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Chapbook Review: Sonnets on a Night Without Love

ZINES_Sonnets on a Night Without Love (Bryson)

Sonnets on a Night Without Love
Chapbook, Yusuf Saadi, 24 pgs, Vallum Society for Arts & Letters Education, vallummag.com, $10

For a collection that professes to be about a night without love, the word “love” and its machinations sure make a lot of appearances. Perhaps the title is more suggestive of an effort to fill a void, rather than an attempt to evade a feeling.

These poems predominantly see Yusuf Saadi directly

Chapbook Review: Shiftless (Harvester)

ZINES_Shiftless (Joel)

Shiftless (Harvester)
Chapbook, Buck Downs, 24 pgs, above/ground press, abovegroundpress.blogspot.ca, $4

Buck Downs’s poetic method has been outlined in Broken Pencil’s review for “Touch the Donkey #11”, as his work is briefly featured there, but it is worth noting here again for this interview, where the advantages and disadvantages to this approach are emphasized more heavily. “Shiftless(Harvester)” is, after all, a chapbook entirely of Downs’s composition, so when his method of “brute-force typing,” as he calls it, is tasked with producing the 23 short poems printed herein, their method of production is much more obvious.
In an interview with publisher rob mclennan, Down’s describes his

Chapbook Review: Reframing Paul Cadmus

ZINES_Reframing (Joel)

Reframing Paul Cadmus
Chapbook, John Barton, 24 pgs, above/ground press, abovegroundpress.blogspot.ca, $5

Printed 7” x 8.5”, John Barton presents, here, a sizable—not to mention memorable—collection of ekphrastic poetry. Each of Barton’s eleven poems printed herein demonstrates not only an intense familiarity with the visual work of Paul Cadmus, but a unique ability to transform his paintings into sensual narratives, all of which connect into a near-seamless collection that demands to be read aloud.
For a reader generally unfamiliar with Cadmus’s work, I am surprised to feel such a visceral connection with his subjects through the dancing words of Barton’s interpretive hand. This speaks to the skill of the writer,

Chapbook Review: PTSD south beach

ZINES_PTSD South Beach (Klara)

PTSD south beach
Chapbook, Puneet Dutt, 24 pgs, Grey Borders Books, greyborders.com, $5

A finalist for the 2016 Breitling Chapbook Prize, Puneet Dutt’s is a fine collection of poems, coherently selected to straddle both a politically informed and nostalgically personal perspective. As the post-traumatic stress disorder of the title would suggest, PTSD south beach projects organized violence, war, as a given, but then filters it through the harrowing experience of the individual.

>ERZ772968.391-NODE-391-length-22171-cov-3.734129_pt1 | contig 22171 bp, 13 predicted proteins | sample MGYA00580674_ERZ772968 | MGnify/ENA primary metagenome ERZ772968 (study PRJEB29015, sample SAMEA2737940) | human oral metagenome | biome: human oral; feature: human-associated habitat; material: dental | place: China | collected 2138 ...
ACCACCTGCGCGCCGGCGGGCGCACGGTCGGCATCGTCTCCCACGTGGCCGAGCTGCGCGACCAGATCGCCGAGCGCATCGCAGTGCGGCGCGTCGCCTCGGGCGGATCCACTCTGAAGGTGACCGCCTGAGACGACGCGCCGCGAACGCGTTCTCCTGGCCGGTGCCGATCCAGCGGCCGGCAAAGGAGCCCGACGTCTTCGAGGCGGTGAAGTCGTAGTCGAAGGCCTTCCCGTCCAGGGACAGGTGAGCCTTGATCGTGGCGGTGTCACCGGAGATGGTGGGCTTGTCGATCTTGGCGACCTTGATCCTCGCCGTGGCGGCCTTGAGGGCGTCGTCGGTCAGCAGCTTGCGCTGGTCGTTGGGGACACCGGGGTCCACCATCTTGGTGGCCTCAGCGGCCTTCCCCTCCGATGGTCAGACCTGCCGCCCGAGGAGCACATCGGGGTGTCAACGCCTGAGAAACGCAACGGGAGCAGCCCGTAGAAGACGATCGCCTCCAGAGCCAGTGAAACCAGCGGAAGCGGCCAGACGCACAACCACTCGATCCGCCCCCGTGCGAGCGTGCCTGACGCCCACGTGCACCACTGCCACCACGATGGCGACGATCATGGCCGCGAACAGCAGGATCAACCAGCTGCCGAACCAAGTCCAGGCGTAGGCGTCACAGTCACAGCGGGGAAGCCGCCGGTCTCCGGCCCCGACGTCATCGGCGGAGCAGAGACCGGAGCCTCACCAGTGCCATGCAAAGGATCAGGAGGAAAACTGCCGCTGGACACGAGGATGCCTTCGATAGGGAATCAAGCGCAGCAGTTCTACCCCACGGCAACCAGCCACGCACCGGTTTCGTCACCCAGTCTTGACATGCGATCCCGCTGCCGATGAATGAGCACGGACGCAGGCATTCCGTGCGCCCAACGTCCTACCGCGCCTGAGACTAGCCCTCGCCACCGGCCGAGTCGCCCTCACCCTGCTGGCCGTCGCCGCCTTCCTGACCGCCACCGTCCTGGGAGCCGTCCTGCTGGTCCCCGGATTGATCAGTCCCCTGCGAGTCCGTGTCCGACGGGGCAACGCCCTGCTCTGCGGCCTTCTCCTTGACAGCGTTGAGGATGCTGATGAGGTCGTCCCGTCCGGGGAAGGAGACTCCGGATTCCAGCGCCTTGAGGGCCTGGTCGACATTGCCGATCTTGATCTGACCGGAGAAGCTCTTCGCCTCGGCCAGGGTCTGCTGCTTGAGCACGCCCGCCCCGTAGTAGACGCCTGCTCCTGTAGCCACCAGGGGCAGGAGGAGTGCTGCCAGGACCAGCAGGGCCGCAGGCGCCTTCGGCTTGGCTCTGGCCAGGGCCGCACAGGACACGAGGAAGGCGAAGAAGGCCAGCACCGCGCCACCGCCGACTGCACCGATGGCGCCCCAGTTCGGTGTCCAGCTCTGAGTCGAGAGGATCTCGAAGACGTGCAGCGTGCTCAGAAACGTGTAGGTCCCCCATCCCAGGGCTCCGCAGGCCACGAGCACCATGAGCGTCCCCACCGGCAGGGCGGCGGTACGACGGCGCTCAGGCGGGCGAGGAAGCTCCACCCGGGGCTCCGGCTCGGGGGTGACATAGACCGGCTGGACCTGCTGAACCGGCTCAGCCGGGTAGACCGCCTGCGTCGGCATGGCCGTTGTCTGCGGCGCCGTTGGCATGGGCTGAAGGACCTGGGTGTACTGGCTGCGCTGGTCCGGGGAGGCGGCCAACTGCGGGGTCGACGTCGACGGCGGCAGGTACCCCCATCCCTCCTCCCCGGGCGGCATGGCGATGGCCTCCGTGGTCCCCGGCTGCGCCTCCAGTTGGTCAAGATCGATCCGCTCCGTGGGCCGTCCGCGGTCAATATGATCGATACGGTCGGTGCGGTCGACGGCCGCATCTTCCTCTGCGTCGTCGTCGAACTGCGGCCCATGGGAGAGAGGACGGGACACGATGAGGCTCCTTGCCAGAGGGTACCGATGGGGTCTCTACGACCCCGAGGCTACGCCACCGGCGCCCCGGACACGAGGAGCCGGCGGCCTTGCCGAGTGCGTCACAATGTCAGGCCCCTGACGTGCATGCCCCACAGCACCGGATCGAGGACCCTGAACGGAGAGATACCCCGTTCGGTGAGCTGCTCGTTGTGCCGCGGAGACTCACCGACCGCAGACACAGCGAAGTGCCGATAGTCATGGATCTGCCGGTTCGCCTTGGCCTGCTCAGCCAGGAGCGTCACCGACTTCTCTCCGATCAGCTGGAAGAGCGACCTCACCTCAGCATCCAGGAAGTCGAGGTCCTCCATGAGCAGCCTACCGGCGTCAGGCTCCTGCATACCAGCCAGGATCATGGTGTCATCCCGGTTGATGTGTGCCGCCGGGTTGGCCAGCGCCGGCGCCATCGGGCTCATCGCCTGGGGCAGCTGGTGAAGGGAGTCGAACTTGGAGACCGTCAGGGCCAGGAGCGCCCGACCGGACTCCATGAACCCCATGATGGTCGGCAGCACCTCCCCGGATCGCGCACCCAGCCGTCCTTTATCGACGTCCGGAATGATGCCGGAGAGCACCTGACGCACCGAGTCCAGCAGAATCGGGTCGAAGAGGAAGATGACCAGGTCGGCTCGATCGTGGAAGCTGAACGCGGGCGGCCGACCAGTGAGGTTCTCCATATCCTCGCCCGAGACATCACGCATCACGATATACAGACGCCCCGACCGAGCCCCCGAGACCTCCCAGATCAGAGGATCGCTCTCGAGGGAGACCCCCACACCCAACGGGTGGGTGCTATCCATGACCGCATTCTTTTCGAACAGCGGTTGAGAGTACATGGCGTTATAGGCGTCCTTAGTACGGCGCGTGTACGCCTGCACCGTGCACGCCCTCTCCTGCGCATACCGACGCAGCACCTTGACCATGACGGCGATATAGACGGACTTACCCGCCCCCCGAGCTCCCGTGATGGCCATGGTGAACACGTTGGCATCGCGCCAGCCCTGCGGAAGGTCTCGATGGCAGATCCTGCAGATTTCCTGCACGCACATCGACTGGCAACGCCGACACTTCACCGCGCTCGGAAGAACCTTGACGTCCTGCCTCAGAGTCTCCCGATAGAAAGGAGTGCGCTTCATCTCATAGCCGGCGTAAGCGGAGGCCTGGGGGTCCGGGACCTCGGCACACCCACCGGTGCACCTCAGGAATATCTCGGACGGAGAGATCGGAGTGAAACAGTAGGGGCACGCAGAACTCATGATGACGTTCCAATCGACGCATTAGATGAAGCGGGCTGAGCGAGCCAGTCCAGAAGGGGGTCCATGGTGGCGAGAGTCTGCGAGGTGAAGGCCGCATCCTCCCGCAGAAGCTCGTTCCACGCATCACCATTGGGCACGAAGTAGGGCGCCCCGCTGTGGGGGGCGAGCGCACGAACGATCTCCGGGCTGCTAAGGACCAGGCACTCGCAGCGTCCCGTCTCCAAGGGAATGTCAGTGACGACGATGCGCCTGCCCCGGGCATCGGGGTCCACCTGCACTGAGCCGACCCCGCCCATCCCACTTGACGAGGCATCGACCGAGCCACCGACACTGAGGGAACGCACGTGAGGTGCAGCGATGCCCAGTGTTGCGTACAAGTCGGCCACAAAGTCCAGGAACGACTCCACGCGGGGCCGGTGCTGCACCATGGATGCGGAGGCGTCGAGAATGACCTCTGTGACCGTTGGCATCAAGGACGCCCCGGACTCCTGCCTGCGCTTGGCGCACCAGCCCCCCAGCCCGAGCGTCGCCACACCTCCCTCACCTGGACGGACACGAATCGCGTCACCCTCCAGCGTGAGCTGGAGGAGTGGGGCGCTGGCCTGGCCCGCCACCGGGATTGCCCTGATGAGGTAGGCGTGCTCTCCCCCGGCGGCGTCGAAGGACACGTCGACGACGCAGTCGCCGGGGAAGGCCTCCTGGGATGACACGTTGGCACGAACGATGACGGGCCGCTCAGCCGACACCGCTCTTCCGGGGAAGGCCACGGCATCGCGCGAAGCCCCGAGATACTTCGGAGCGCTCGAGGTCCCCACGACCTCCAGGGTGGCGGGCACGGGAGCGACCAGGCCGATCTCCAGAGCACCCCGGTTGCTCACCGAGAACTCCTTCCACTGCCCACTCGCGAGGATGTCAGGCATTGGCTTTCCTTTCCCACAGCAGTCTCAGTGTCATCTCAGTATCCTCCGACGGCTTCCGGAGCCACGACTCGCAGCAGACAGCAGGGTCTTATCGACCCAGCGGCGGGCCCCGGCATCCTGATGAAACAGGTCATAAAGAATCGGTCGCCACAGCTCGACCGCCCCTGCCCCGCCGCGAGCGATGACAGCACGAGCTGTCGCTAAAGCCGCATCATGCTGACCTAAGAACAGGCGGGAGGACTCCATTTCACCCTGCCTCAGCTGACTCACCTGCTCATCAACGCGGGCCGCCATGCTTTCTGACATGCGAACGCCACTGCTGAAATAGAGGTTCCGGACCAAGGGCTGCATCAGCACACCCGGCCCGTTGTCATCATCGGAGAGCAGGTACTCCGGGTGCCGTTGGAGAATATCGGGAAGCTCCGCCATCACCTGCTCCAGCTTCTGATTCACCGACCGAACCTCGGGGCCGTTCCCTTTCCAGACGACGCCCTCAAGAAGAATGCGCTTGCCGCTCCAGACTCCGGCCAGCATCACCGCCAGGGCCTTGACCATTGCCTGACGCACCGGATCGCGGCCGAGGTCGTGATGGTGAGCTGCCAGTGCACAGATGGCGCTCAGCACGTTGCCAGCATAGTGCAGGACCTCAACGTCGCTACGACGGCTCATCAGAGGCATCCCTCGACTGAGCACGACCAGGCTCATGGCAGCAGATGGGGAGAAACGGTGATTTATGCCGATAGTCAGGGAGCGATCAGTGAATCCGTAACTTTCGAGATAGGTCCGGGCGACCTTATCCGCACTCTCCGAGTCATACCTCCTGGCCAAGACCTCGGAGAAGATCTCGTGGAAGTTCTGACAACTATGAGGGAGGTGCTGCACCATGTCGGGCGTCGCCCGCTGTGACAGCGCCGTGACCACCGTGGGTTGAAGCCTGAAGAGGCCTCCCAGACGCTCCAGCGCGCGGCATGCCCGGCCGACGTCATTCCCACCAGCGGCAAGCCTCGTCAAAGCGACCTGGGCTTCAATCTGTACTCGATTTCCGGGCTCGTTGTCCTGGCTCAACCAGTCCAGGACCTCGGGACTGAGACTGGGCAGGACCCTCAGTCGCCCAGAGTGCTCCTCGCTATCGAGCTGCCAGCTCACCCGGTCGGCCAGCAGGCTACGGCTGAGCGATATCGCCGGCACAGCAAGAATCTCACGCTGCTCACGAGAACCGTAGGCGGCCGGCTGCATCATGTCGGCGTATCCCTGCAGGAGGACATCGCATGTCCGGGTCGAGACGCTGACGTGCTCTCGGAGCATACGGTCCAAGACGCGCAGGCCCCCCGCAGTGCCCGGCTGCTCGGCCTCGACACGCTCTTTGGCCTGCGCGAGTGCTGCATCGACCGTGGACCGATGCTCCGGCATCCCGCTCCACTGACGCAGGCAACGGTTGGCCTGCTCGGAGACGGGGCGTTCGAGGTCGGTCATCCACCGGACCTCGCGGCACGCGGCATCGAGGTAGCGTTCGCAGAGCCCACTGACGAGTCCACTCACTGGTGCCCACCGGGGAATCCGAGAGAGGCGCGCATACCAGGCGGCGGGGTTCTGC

BP Members Exclusive: Song of the Month presented by Wavelength

hushpup123

Hello wonderful Broken Pencil members!

This year, we’re excited to be hooking our loyal subscribers and members up with all sorts of cool perks, events, media, and discounts. Don’t have a subscription? Get one at our online store, and you’ll automatically get access to all of the exclusive stuff we’ve got planned for our community this year.

To start us off, we’re beyond stoked to be partnering with the coolest of the cool of the Toronto underground music scene, Wavelength, who will be curating a special song of the month download just for our members. Our first song? “Wearing Dark Colours” by the awesome Hush Pup!

Hush Pup is a dreamy synth-pop duo made up of Ida Maidstone and Steve Scott. Based out of Toronto but with roots in Victoria, B.C., the pair offers a relaxing sound that will immediately  unburden you of all your stresses. We’re excited to premiere this new song “Wearing Dark Colours,” as the first offering in Wavelength + Broken Pencil Magazine’s Song of the Month Club! Read the interview with Hush Pup on the Wavelog. Stream the song here!

Deathmatch: The Lost Days

Lo, on the second day of the Deathmatch semi-finals, our ever-worshiped Website Gods felt neglected and exerted their wrath, screwing up the Deathmatch pretty badly.

As we all waited with curses on our tongues for the Website Gods to take pity on us poor indie fiction-obsessed souls, it was decided that we should review some of the best lines in our top four to get our fix!

Failure to Cooperate by Susan Read hits you with remarkably witty questionnaire answers, the best one being “I wish”. What does the narrator wish? Read the story, it’s in the semi-finals for a reason!

“A ‘soul’. An ego, more like—for he was not a religious man. He poured the sum total of whatever he meant by ‘soul’ into his music. She couldn’t help but feel like he was sucking it out of her at the same time.” Sick to Death of Stories by Peter McCamus explores the dynamics of a woman’s relationship with her father and boyfriend, which aren’t great, with some poignant moments.

In Fogger by NAME the narrator declares: “I am a completely nanofabricated being. My keepers call me a marvel of human replication. I was crafted as an infant and grew to adulthood in much the same way an authentic human would. My internal workings have functioned synchronously for decades, and will continue to function for decades more, but from the time I was very young, I knew I wasn’t real.” Who doesn’t start question their existence and human flesh-form after reading that?

Finally, in honour of the holy greeting card holiday we have to pay tribute to NAME’s line: “I kissed you at an anti-Valentine’s party, which worked against my anti-Valentine beliefs because now February 14th is our anniversary,” from I Want You Around: True Tales of a Relationship in 10 Ramones Songs.

Our sacrifices to the Website Gods were eventually accepted so we hope that you lovely Deathmatchers are ready to fight it out in the semi-finals now that we’re back up! Thanks as always to our fabulous sponsors Seneca College for making this all happen!